By: Jonathan Baca, Senior Reporter | Photos By: Scott M. Roberts
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The Welding Program prepares students for many different types of careers in all types of industry, said full time Manufacturing Chair and Welding instructor Jim Berry.
Students learn to weld using many different techniques with metals commonly used in industry, and upon graduating should be prepared for entry-level jobs throughout the field, said Berry.
“I think we’re the best program in the state, and one of the best in the country,” said Berry, who has worked in the industry since 1979 and taught welding for four years.
He said that he has seen many graduates pass certification tests; tests that other welders struggle for years to pass.
Graduates of the program find it much easier to find work in the industry after taking the certification program, said Berry.
“It excites me that we’re doing a good job preparing people to actually get a job,” he said.
Hunter Jay, a first-semester welding student, said he entered the program to learn how to weld bicycle frames.
“I heard it had really good teachers. All the equipment is good, and the teachers are nice and help you out a lot,” he said.
The labs, equipment and instructors available to students are some of the things that make the program stand out from others in the state, said Berry.
Two large labs with many welding booths full of some of the best equipment available give students a special edge, he said.
“We keep very up to date on all the equipment that’s used out in industry,” said Berry.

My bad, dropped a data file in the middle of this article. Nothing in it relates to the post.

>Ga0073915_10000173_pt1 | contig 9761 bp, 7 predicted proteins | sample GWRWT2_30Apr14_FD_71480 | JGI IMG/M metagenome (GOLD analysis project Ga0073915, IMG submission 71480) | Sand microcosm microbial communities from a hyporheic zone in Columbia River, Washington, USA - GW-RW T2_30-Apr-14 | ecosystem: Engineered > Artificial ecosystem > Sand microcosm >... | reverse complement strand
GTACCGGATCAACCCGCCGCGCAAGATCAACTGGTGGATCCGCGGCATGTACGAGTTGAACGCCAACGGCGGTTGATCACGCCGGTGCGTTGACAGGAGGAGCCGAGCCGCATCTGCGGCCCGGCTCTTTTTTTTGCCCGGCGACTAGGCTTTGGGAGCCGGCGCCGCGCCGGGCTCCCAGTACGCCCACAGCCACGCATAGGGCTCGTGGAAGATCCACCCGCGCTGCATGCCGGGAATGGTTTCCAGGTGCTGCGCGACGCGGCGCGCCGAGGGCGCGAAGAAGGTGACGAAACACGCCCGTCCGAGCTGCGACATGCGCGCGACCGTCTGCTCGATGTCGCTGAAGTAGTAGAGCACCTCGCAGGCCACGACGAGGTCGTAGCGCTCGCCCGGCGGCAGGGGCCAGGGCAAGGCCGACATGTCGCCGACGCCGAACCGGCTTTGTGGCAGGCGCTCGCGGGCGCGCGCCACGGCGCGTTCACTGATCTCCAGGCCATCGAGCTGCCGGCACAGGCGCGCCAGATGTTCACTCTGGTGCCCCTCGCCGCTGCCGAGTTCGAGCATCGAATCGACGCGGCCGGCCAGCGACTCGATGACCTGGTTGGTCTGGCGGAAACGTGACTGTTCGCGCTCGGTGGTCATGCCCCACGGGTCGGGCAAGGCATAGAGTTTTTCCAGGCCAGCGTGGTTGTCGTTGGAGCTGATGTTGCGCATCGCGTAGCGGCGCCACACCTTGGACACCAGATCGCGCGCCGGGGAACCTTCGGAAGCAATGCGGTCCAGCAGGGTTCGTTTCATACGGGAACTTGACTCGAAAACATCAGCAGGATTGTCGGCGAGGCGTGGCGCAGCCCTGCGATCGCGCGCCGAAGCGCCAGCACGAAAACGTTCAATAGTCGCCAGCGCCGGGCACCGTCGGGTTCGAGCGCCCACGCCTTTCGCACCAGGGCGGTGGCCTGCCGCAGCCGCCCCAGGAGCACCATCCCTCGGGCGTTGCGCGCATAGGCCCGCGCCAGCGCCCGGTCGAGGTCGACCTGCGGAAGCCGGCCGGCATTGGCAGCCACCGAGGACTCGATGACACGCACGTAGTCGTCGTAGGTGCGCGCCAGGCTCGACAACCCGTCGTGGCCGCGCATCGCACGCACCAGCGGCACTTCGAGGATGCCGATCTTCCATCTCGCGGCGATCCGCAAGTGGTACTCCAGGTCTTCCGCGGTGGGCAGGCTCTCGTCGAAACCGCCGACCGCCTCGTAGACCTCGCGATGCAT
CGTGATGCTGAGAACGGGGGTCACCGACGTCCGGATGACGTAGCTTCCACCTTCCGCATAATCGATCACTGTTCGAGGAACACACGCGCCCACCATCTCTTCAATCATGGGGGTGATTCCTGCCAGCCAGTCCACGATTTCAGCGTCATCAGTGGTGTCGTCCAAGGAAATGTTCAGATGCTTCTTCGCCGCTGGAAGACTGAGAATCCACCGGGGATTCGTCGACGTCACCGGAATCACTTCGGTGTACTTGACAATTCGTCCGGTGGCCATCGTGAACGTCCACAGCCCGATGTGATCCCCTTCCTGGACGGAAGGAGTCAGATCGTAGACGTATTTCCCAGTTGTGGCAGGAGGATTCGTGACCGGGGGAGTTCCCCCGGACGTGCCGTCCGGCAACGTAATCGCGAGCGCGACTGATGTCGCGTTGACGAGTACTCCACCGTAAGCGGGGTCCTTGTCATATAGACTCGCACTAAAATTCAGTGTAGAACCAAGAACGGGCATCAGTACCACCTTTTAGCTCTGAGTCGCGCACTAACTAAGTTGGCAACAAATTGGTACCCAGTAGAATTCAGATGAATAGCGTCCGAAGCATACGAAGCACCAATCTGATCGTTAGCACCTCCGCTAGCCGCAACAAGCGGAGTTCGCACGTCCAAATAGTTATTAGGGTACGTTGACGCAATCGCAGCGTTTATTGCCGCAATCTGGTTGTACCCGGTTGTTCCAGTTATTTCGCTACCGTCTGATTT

He said he is proud of the instructors in the program because they really care about teaching their students the skills they will need.
Students enrolled in the welding program have consistently won state welding competitions for the last several years, including SkillsUSA, a national competition among students in many different trades and industries, said Berry.
Many students have also gone on to compete and do well in the national competition, he said.
“Our students are always on top, and we win every year,” he said.
Berry said he is also proud of the program’s safety record, which has been very good.
“Obviously we’re out there welding, grinding and cutting, and every term there is some minor cuts, but we haven’t had any bad accidents,” he said
Welding students regularly build valuable things for other departments, said Berry, including new tables for the Plumbing program and the new stainless steel time capsule that was recently installed on the Rio Rancho campus.
“We’re one of the programs that a lot of the faculty knows they can come and ask us to build things for them,” he said.
He said these make great projects for students and benefit the school as well.
Welding jobs have been in high demand recently because of a lack of focus on trades in higher education and an aging workforce that will soon be retiring, said Berry. He said that CNM has made a big effort to fill this gap with skilled graduates that will be prepared for jobs in the industry.
The Welding program has been very popular, and some students have had a hard time getting into required classes.
Welding major John Eichorn said he tried to get into all the first term labs this semester, but he waited too long and they were all full. Many students found they had to register early to get into the required classes.
Berry said that the administration is committed to keeping the Welding program successful.
“We have very good support. Everyone in administration knows it’s a good program. Our students all get employed and we have the respect of our industry,” he said.